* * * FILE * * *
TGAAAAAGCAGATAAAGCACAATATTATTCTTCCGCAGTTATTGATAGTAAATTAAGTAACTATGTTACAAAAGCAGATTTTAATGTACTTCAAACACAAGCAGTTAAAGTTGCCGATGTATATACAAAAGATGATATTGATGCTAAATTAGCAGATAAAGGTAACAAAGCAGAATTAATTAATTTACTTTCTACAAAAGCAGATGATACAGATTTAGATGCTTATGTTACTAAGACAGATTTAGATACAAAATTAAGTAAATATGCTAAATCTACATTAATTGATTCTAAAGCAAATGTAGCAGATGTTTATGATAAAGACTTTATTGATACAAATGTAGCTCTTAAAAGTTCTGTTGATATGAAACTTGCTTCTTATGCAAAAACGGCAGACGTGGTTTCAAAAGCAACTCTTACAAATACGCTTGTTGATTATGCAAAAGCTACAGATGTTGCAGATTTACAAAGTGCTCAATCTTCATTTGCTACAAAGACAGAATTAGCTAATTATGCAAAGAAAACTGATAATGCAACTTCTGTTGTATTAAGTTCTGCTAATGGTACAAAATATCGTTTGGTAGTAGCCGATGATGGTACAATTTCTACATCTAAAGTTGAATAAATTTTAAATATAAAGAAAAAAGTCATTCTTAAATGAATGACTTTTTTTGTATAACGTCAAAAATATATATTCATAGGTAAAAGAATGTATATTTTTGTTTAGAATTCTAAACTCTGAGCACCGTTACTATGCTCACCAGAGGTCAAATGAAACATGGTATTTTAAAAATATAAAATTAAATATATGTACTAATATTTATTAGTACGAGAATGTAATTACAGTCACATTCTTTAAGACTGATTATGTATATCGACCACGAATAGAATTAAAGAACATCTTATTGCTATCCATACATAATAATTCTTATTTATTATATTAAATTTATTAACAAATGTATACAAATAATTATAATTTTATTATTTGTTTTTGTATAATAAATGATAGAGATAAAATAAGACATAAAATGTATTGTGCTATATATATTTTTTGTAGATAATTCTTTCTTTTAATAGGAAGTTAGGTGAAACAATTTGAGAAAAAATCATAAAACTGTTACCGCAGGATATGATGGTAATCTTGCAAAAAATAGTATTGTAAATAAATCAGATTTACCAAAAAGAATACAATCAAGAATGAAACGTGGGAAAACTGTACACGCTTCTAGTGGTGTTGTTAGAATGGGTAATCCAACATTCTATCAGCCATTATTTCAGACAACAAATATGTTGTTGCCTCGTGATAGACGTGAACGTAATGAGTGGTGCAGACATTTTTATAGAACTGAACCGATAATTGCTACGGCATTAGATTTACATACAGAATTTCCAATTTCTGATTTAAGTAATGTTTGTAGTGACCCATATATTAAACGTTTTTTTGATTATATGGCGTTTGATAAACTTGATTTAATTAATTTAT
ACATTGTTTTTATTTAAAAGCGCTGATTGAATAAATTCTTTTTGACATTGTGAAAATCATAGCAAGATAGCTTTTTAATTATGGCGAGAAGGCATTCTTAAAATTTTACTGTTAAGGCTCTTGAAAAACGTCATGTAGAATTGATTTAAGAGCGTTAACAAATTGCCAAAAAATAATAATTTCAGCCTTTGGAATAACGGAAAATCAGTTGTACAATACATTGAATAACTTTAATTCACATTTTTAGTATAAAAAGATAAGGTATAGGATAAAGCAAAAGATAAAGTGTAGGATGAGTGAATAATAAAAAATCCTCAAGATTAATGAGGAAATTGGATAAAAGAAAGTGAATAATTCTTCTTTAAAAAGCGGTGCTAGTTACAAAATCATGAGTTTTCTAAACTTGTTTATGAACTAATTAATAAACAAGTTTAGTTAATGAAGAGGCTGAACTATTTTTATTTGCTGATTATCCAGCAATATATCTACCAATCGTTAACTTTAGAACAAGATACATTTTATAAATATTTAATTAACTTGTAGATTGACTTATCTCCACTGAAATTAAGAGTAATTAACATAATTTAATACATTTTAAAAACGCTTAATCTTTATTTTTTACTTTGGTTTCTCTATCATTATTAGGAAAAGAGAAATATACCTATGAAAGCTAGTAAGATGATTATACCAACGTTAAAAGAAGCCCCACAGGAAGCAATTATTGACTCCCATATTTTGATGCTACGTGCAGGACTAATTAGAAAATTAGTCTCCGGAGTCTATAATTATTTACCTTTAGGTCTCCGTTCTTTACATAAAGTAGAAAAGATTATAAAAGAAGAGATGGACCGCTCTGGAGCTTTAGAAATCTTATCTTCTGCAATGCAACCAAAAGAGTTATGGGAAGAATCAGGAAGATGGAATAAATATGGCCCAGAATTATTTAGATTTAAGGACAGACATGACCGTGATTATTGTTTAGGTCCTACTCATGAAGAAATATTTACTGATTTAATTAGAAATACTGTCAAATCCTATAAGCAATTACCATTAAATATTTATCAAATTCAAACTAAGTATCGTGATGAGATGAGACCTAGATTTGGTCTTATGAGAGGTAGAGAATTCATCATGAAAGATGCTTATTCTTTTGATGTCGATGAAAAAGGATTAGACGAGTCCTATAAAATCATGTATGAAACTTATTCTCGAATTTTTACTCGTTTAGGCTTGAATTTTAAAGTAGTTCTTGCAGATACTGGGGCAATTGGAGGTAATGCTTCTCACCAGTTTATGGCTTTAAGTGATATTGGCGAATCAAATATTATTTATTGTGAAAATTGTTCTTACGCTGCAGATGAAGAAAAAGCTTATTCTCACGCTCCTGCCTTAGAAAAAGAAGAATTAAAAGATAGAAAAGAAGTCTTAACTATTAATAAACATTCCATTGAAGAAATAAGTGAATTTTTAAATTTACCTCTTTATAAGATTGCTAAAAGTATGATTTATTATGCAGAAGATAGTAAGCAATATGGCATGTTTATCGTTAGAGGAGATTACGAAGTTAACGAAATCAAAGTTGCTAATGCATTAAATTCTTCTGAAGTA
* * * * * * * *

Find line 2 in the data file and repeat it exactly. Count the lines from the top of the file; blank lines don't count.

ACATTGTTTTTATTTAAAAGCGCTGATTGAATAAATTCTTTTTGACATTGTGAAAATCATAGCAAGATAGCTTTTTAATTATGGCGAGAAGGCATTCTTAAAATTTTACTGTTAAGGCTCTTGAAAAACGTCATGTAGAATTGATTTAAGAGCGTTAACAAATTGCCAAAAAATAATAATTTCAGCCTTTGGAATAACGGAAAATCAGTTGTACAATACATTGAATAACTTTAATTCACATTTTTAGTATAAAAAGATAAGGTATAGGATAAAGCAAAAGATAAAGTGTAGGATGAGTGAATAATAAAAAATCCTCAAGATTAATGAGGAAATTGGATAAAAGAAAGTGAATAATTCTTCTTTAAAAAGCGGTGCTAGTTACAAAATCATGAGTTTTCTAAACTTGTTTATGAACTAATTAATAAACAAGTTTAGTTAATGAAGAGGCTGAACTATTTTTATTTGCTGATTATCCAGCAATATATCTACCAATCGTTAACTTTAGAACAAGATACATTTTATAAATATTTAATTAACTTGTAGATTGACTTATCTCCACTGAAATTAAGAGTAATTAACATAATTTAATACATTTTAAAAACGCTTAATCTTTATTTTTTACTTTGGTTTCTCTATCATTATTAGGAAAAGAGAAATATACCTATGAAAGCTAGTAAGATGATTATACCAACGTTAAAAGAAGCCCCACAGGAAGCAATTATTGACTCCCATATTTTGATGCTACGTGCAGGACTAATTAGAAAATTAGTCTCCGGAGTCTATAATTATTTACCTTTAGGTCTCCGTTCTTTACATAAAGTAGAAAAGATTATAAAAGAAGAGATGGACCGCTCTGGAGCTTTAGAAATCTTATCTTCTGCAATGCAACCAAAAGAGTTATGGGAAGAATCAGGAAGATGGAATAAATATGGCCCAGAATTATTTAGATTTAAGGACAGACATGACCGTGATTATTGTTTAGGTCCTACTCATGAAGAAATATTTACTGATTTAATTAGAAATACTGTCAAATCCTATAAGCAATTACCATTAAATATTTATCAAATTCAAACTAAGTATCGTGATGAGATGAGACCTAGATTTGGTCTTATGAGAGGTAGAGAATTCATCATGAAAGATGCTTATTCTTTTGATGTCGATGAAAAAGGATTAGACGAGTCCTATAAAATCATGTATGAAACTTATTCTCGAATTTTTACTCGTTTAGGCTTGAATTTTAAAGTAGTTCTTGCAGATACTGGGGCAATTGGAGGTAATGCTTCTCACCAGTTTATGGCTTTAAGTGATATTGGCGAATCAAATATTATTTATTGTGAAAATTGTTCTTACGCTGCAGATGAAGAAAAAGCTTATTCTCACGCTCCTGCCTTAGAAAAAGAAGAATTAAAAGATAGAAAAGAAGTCTTAACTATTAATAAACATTCCATTGAAGAAATAAGTGAATTTTTAAATTTACCTCTTTATAAGATTGCTAAAAGTATGATTTATTATGCAGAAGATAGTAAGCAATATGGCATGTTTATCGTTAGAGGAGATTACGAAGTTAACGAAATCAAAGTTGCTAATGCATTAAATTCTTCTGAAGTA